10 December 2010 21:46 [Source: ICIS news]
CARACAS (ICIS)--Uncertainties over power and natural gas supplies were among the costs of doing business in Venezuela for petrochemical companies this year, according to cables released on WikiLeaks.
In cables dated February 2010, a Mitsubishi official told US diplomatic sources that a shortage of natural gas was forcing state-owned PDVSA to “prioritise projects and slow-down or cancel projects in the pipeline”, the cables said
As of Friday, Mitsubishi had not immediately responded to a request for comment.
The official also said that Asdrubal Chavez, the vice minister of energy and petroleum for petrochemicals, was reportedly not honouring any natural gas commitments prior to his assumption of the post, according to the cables.
“Asdrubal Chavez …told another Japanese firm recently that any natural gas supply deal signed before he assumed his current position is invalid and that it was not in PDVSA’s interests,” the cable said.
That unnamed firm, according to the cable, had been working for several years to finalise an olefins project in Jose.
At the time, PDVSA officials were said to be “extremely upset” that there were no bids to develop the Mariscal Sucre offshore natural gas fields, prompting them to announce they would develop the field themselves, according to the cables.
Mitsubishi told PDVSA that the expected price for natural gas that participating companies would receive from Venezuela, at $1.25/million cubic foot, were too low, according to the cables. Local reports put the cost of developing the Mariscal Sucre field at over $8bn (€6bn).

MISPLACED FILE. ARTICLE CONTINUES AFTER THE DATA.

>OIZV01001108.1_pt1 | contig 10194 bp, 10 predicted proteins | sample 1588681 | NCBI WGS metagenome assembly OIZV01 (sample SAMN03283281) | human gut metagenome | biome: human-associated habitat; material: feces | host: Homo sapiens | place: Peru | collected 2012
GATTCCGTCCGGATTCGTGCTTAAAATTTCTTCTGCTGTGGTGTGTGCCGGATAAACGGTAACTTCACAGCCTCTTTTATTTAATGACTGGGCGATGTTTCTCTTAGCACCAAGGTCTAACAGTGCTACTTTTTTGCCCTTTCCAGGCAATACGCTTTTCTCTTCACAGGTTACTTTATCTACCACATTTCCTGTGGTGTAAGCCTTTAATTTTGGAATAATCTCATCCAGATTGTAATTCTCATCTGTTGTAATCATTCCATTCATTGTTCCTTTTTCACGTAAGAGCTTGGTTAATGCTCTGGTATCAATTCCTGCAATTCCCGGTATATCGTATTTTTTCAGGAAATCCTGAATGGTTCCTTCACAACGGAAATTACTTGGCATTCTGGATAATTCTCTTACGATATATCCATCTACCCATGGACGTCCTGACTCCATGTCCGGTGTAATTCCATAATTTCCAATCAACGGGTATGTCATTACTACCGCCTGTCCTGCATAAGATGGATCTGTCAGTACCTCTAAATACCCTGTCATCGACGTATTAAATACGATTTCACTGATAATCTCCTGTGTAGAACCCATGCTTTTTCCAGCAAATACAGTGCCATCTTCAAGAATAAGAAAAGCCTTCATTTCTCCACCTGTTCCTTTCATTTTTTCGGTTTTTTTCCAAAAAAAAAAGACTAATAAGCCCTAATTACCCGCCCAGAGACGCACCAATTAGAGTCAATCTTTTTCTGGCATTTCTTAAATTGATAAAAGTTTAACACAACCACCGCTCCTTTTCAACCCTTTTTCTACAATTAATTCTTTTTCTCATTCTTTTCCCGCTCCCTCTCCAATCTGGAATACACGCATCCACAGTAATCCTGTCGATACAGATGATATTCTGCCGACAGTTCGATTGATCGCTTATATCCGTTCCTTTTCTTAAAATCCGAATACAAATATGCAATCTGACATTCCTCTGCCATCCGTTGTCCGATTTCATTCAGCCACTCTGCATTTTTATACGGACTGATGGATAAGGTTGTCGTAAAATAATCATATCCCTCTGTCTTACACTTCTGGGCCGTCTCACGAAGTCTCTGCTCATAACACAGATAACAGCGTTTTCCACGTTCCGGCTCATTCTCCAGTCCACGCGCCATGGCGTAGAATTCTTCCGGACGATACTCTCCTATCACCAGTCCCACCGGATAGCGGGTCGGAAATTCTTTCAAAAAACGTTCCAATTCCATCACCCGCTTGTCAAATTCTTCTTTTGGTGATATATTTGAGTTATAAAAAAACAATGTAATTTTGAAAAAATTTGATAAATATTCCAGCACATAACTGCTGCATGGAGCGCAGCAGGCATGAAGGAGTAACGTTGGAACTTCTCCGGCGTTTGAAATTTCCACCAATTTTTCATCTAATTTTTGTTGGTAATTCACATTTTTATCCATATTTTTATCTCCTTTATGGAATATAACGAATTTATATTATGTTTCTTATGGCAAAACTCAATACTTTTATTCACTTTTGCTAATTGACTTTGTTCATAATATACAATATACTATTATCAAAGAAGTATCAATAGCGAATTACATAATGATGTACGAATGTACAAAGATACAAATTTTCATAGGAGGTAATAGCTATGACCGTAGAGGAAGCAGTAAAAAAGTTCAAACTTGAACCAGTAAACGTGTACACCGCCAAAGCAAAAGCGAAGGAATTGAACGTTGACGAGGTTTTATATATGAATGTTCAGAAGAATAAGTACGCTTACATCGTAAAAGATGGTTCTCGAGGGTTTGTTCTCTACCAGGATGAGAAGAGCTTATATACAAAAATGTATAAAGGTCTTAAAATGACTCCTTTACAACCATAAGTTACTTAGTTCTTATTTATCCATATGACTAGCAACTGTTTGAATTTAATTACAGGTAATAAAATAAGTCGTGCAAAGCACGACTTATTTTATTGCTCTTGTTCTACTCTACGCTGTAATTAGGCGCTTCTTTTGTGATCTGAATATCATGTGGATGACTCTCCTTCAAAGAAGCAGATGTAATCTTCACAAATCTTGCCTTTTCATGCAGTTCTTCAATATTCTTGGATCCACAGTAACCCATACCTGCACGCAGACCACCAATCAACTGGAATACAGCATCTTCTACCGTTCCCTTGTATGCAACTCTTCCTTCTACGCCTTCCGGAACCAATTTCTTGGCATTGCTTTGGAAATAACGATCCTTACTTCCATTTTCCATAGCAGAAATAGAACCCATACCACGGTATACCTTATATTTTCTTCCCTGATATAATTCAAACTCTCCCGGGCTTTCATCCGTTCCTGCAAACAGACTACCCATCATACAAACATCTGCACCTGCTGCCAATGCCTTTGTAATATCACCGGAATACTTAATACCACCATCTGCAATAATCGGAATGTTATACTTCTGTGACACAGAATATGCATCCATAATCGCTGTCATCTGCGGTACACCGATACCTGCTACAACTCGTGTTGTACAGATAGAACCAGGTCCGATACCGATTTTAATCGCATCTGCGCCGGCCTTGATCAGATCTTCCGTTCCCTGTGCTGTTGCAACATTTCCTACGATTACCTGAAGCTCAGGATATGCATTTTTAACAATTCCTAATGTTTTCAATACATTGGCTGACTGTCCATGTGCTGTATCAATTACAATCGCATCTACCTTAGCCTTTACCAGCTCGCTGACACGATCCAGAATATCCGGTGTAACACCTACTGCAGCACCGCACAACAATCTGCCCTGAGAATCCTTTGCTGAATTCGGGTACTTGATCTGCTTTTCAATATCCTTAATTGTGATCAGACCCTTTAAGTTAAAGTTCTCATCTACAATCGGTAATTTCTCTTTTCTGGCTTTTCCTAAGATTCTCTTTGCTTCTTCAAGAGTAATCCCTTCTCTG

The cables described the failed international tender as “a significant setback for PDVSA”.
The Mitsubishi official noted that his firm was also trying to confirm the supply of natural gas from PDVSA to Pequiven and its mixed enterprises in Jose, according to the cables.
Mitsubishi is a partner in two methanol plants with Metor at Jose.
In addition to natural gas concerns, Venezuela was experiencing widespread power outages because of a drought. According to the cables, the energy executive said that private sector petrochemical tenants had been given contradictory information regarding rationing measures.
An industry source confirmed that three generators were procured but that they were ultimately not used because of the belated start of the rainy season. The source further said its project at Jose has not experienced any problems with its natural gas contract.
Mitsubishi’s second facility, Metor II, with a production capacity of 850,000 tonnes/year, began operating over the summer as expected and has operated at full capacity since.
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